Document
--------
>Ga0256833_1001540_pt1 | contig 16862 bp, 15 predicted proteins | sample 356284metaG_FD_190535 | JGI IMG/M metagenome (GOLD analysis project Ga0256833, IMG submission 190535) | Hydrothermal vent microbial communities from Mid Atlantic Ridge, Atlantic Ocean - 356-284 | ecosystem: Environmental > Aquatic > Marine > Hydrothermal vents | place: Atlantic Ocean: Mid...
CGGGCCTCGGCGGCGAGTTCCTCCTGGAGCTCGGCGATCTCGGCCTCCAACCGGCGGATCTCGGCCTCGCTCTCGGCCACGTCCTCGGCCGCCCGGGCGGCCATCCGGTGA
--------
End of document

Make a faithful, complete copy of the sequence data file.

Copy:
>Ga0256833_1001540_pt1 | contig 16862 bp, 15 predicted proteins | sample 356284metaG_FD_190535 | JGI IMG/M metagenome (GOLD analysis project Ga0256833, IMG submission 190535) | Hydrothermal vent microbial communities from Mid Atlantic Ridge, Atlantic Ocean - 356-284 | ecosystem: Environmental > Aquatic > Marine > Hydrothermal vents | place: Atlantic Ocean: Mid...
CGGGCCTCGGCGGCGAGTTCCTCCTGGAGCTCGGCGATCTCGGCCTCCAACCGGCGGATCTCGGCCTCGCTCTCGGCCACGTCCTCGGCCGCCCGGGCGGCCATCCGGTGA